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Election rule change would benefit Senegal's ruler

Senegal's ruling party plans to change the constitution to lower the percentage of votes a candidate needs to win an election and to create the office of vice president, the government spokesman said Tuesday.

The changes are being introduced just eight months ahead of the 2012 national election, prompting opposition leaders to deride the proposal as a "constitutional coup." They said the amendment would favor incumbent President Abdoulaye Wade and his unpopular son.

Spokesman Moustapha Guirassy told reporters late Tuesday that the constitutional modification would reinforce Senegal's democracy by ensuring that there is no power vacuum in the event of the president's death. At 85, Wade is Africa's second oldest head of state and his bid for an extraconstitutional third term has been heavily contested.

He has given an increasing share of power to his eldest child, Karim Wade, and critics claim the creation of the VP post would be a way to ensure his succession. Currently, if Wade were to die in office, the head of the National Assembly would become president before new elections are held.

Such a constitutional change would require a majority vote in the National Assembly, but Wade's party has a majority there.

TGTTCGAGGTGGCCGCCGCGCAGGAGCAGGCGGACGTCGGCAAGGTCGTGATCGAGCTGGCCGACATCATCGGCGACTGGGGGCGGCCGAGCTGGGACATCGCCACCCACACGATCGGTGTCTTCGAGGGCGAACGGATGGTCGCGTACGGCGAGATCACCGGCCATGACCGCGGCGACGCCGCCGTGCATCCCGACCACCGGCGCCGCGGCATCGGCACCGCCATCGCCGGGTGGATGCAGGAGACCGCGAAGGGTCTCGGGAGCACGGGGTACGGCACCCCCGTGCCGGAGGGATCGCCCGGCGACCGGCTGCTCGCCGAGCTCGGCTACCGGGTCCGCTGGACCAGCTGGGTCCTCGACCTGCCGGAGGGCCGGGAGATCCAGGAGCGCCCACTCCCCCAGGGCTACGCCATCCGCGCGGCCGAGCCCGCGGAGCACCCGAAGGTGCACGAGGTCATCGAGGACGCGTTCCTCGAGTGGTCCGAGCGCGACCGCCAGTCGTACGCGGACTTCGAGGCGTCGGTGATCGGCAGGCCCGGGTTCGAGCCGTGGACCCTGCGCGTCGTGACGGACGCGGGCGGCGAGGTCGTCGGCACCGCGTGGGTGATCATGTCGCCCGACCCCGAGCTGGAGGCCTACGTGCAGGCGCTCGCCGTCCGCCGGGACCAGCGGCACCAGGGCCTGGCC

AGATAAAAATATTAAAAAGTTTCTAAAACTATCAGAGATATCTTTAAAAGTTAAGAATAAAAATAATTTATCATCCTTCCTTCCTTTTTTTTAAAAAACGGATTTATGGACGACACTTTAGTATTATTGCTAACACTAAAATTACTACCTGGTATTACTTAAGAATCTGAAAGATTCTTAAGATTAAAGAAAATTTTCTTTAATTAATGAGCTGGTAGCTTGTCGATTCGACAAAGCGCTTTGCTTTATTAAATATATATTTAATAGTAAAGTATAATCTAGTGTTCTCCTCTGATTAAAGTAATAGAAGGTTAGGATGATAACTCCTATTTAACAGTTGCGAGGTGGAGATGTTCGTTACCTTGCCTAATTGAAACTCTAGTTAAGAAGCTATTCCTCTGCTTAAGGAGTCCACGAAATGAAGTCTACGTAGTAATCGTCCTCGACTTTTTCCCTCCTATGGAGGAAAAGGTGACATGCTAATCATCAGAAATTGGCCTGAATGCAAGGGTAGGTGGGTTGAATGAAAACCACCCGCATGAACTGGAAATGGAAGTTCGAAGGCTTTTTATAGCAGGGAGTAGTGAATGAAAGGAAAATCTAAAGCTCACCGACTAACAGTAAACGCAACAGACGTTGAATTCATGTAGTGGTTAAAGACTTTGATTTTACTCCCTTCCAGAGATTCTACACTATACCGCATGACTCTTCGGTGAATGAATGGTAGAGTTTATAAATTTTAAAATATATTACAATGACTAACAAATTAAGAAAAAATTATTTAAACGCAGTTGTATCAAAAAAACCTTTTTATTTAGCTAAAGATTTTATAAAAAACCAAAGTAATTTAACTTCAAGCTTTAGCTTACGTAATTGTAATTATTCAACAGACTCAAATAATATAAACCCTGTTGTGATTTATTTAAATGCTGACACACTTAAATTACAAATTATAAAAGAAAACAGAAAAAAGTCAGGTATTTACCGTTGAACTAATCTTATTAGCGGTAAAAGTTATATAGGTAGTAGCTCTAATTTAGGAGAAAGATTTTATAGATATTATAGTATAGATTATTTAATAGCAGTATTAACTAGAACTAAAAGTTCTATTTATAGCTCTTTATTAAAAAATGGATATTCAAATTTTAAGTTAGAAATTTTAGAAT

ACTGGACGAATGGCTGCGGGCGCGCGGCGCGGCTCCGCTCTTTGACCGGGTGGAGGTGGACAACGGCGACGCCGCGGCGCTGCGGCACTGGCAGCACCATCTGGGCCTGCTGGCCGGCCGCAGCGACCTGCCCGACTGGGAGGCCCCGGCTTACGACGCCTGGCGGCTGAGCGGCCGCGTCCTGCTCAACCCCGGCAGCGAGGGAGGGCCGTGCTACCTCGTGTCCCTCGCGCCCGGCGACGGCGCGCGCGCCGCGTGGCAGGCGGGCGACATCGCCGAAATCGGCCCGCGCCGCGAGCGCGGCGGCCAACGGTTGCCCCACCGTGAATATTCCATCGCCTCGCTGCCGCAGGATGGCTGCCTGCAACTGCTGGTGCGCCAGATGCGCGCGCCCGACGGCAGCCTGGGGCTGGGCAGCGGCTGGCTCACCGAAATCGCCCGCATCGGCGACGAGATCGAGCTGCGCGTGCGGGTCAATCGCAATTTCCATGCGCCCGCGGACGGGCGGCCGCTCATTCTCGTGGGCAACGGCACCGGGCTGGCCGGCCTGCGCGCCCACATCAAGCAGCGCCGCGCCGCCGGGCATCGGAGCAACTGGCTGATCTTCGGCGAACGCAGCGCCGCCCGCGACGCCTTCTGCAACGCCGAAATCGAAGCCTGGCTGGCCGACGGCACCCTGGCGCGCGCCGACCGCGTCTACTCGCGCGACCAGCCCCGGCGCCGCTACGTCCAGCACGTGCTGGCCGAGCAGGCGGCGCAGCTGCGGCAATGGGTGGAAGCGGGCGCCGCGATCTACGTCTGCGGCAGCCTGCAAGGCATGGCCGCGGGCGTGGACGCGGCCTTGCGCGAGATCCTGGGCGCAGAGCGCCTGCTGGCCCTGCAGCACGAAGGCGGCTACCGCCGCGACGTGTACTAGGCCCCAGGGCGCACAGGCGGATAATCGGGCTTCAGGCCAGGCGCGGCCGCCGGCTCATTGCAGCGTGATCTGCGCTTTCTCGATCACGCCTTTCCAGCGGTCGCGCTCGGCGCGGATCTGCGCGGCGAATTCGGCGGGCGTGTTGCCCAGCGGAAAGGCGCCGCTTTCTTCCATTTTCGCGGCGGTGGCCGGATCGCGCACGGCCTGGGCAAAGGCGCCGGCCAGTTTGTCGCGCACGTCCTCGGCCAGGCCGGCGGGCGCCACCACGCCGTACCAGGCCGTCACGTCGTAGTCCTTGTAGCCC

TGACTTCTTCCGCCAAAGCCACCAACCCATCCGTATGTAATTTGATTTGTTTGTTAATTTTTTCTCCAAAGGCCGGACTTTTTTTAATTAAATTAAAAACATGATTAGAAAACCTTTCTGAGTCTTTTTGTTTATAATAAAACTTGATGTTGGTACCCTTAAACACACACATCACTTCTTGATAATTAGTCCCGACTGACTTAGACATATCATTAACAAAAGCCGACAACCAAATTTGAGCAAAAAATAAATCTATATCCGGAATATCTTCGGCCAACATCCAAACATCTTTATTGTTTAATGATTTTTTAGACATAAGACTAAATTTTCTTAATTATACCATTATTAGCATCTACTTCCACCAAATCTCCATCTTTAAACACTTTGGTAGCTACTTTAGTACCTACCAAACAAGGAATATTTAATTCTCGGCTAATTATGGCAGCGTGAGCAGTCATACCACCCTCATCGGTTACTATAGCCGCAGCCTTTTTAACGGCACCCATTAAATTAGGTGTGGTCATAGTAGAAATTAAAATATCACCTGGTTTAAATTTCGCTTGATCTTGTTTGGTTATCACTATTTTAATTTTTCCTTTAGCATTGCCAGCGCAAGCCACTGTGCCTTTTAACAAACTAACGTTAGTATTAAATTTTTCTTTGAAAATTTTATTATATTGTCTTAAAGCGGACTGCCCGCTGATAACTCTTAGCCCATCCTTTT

Wade has denied he is attempting to install his son, a claim reiterated by Guirassy, who is also Senegal's minister of communication. "The president has said he has never considered a possible succession by (his son)," said Guirassy. "But I think this declaration by the president will never be enough to reassure certain people in Senegalese society."

In addition, the new law would allow Wade to be re-elected with just 25 percent of Senegal's approximately 5 million registered voters. This is significantly lower than the more than 50 percent of votes cast that the constitution currently requires to avoid a runoff.

In the 2007 election, Wade won a second term with around 1.9 million votes. He is expected to receive less in the 2012 contest due to growing discontent over frequent power cuts, high unemployment and the spiraling cost of living in Senegal. The new rule would mean Wade could win with just 1.2 million votes, if the number of registered voters stays the same.

Earlier Tuesday, a deputy in the National Assembly chained himself to the gate outside parliament to protest the proposed electoral reform.

Police on Monday broke up a protest over the proposed change and arrested a ranking member of the opposition.

"This initiative of Wade's is a new way to deform the constitution of our country," opposition leader Moustapha Niasse said earlier in the week. "This proposal conceals a process of succession, since what Wade wants is to create a mechanism that will allow him to stay in power by designating a successor."

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Associated Press Writer Rukmini Callimachi contributed to this report.